C-130s from Fort Bragg's 440th Airlift Wing take part in rare 'elephant walk'
C-130H Hercules transports with the 440th Airlift Wing from Pope Army Airfield taxi during the "elephant walk," April 17, 2014,
It's a rare sight to see eight C-130 cargo planes in a line lumbering their way around Pope Field's flightline.
Rarer still, is when those planes take off and return to drop dozens of static-line and high-altitude, low-opening (HALO) paratroopers back onto the tarmac.
"This never happens," 82nd Airborne Division Sgt. Tory Hoskins said.
In a joint-training session Thursday, soldiers and airmen from Fort Bragg and Pope Field did just that, parading the C-130s in the so-called "elephant walk," shortly before taking off around noon for airfield seizure training.
Spread among the first six planes in line were 60 static-line paratroopers from an array of units. Another plane contained 30 HALO jumpers from the Air Force's 21st Special Tactics Squadron.
The final plane split immediately from the group after takeoff to embark on its own aeromedical evacuation training mission,
The 824th Quartermaster Company provided the rigs for the operation. Because of the rare nature of the multi-unit, large formation event, Sgt. Josh Medina, a jumpmaster with the 824th, said everybody wanted in on the action.
"When we have an operation like this, which doesn't occur very often, we send out an email," Medina said. "And everybody wants to jump in. We have guest jumpers from a lot of the units on post."
About 40 of the static-line jumpers were from the U.S. Army Civil Affairs and Psychological Operations Command, including Sgt. Brian Cook.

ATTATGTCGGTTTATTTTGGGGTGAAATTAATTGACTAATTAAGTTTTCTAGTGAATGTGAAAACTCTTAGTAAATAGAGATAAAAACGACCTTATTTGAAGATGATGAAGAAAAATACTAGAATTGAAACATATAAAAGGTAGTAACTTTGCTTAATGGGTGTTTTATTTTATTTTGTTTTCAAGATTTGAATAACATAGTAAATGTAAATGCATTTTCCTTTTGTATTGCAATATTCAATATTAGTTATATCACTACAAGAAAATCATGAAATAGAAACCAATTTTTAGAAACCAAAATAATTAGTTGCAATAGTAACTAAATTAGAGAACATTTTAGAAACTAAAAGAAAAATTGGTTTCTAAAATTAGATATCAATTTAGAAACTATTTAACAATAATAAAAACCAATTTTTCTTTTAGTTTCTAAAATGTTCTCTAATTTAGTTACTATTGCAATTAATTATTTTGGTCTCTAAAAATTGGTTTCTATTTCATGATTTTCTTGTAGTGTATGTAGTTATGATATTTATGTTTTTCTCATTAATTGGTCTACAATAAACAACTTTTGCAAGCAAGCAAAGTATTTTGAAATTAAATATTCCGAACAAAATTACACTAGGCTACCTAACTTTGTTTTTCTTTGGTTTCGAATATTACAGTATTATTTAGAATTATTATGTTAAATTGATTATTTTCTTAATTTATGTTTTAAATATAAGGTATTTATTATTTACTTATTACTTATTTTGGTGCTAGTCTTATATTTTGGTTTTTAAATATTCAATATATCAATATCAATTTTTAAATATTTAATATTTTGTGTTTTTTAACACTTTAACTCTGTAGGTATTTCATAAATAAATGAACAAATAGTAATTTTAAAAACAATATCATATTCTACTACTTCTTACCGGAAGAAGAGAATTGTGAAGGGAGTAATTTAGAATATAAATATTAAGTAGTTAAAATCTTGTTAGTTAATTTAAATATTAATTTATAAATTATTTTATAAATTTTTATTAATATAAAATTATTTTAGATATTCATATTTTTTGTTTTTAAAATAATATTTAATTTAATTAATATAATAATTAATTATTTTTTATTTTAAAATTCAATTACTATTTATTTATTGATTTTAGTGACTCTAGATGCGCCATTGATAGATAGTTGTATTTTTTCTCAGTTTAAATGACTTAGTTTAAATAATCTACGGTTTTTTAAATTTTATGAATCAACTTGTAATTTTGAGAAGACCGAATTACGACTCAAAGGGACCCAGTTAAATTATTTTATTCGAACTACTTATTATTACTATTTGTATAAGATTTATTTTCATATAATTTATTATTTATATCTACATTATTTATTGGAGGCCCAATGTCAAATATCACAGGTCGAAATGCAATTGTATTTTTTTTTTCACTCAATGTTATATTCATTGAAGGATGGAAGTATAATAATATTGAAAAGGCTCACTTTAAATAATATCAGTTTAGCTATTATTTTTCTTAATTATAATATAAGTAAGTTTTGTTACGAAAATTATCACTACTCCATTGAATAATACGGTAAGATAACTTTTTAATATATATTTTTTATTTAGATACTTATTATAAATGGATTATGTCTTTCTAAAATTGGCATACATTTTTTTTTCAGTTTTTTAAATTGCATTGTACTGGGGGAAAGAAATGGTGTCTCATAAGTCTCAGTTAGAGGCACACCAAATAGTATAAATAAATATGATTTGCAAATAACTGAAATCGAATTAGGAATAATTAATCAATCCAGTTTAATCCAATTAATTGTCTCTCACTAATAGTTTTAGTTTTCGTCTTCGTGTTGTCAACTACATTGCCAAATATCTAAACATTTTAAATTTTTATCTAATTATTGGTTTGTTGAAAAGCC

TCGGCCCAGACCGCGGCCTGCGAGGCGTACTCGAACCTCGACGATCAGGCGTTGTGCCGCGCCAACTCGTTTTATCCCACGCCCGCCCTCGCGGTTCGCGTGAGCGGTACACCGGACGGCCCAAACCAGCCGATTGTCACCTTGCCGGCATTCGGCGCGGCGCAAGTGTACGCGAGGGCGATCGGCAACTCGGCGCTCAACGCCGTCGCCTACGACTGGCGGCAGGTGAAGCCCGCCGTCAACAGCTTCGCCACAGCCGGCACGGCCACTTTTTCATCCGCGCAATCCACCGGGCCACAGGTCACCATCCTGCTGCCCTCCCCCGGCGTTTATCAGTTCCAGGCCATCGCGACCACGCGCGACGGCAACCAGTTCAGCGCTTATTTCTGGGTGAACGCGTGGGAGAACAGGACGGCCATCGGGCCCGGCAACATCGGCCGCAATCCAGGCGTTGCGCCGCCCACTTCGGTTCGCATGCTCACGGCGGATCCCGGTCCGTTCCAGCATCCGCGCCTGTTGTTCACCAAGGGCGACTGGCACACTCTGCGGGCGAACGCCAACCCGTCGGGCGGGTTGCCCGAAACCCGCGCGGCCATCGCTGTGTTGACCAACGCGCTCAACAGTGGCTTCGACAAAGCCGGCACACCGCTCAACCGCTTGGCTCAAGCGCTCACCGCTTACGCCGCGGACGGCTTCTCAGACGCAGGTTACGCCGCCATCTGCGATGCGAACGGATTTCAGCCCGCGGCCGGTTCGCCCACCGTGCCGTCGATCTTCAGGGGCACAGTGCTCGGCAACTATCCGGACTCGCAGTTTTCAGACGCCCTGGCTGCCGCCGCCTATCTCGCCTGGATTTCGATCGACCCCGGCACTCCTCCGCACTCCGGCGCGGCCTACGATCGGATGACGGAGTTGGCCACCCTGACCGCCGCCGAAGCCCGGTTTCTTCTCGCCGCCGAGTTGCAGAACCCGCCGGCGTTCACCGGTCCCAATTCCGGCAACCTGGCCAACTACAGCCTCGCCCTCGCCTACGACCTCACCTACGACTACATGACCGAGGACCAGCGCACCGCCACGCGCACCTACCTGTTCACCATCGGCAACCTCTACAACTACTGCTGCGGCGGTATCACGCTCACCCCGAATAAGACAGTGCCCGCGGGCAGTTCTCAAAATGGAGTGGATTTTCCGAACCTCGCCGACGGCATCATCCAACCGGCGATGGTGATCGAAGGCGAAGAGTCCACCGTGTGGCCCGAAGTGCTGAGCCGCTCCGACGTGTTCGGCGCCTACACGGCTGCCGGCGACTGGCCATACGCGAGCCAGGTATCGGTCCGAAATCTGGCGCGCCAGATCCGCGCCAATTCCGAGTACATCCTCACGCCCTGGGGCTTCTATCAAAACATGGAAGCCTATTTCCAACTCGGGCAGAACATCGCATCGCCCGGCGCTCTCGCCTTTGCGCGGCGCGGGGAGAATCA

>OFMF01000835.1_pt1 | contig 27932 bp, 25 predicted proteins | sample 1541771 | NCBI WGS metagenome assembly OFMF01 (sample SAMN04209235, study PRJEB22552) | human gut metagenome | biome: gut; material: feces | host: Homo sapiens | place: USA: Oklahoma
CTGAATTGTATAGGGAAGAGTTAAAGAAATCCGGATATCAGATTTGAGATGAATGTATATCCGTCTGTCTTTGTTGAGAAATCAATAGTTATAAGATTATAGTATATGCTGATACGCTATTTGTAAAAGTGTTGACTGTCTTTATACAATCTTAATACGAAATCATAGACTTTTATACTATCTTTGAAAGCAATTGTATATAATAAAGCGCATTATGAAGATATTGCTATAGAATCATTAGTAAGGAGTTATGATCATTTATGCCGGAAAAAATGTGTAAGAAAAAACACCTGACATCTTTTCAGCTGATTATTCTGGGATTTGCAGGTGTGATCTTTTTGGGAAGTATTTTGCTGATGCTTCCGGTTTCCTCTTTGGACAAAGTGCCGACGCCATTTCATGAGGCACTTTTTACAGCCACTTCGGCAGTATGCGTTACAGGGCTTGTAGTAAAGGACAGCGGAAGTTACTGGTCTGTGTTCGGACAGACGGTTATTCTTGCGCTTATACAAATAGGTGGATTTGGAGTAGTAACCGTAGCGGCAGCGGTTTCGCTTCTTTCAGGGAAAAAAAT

Cook said he was anxious about the idea of jumping onto the tarmac, a departure from the usual dirt of the drop zones used in most training. But the nerves were offset by the opportunity to be a part of the rare event.
"I think it's going to be pretty cool," Cook said. "I told my wife to come out with the kids to watch me do it."
Capt. Katherine Jenerette, another USACAPOC reservist, had never jumped onto an airfield in some 50 jumps in her career.
"This isn't as much of an exercise where we have our combat equipment on and everything," Jenerette said. "This is more about efficiency, proficiency and maintaining our readiness."
Senior Master Sgt. Andy Madzan said maintaining readiness is a cornerstone of the work done by the 440th Airlift Wing at Pope, including keeping the C-130s ready to fly at a moment's notice.
"This is what we do everyday," Madzan said. "We're manned for this. It's the opportunity to do this all at once, that's what you normally don't see. Eight planes up in the air. That's just neat."
While an eight-plane launch is unusual, two- and three-plane launches are the norm at the flightline.
Madzan is the maintenance squadron supervisor and has been at Pope since the 440th began there in 2007. He said Pope has not done an eight-ship elephant walk since he's been there.
Madzan said the maintainers' jobs remain the same leading up to the operation, but the airfield itself comes to a stop during the flight.
"It's going to affect us, only because we're going to be watching it," Madzan said. "It's really something to see."
Staff writer Jaclyn Shambaugh can be reached at email@example.com or 609-0651.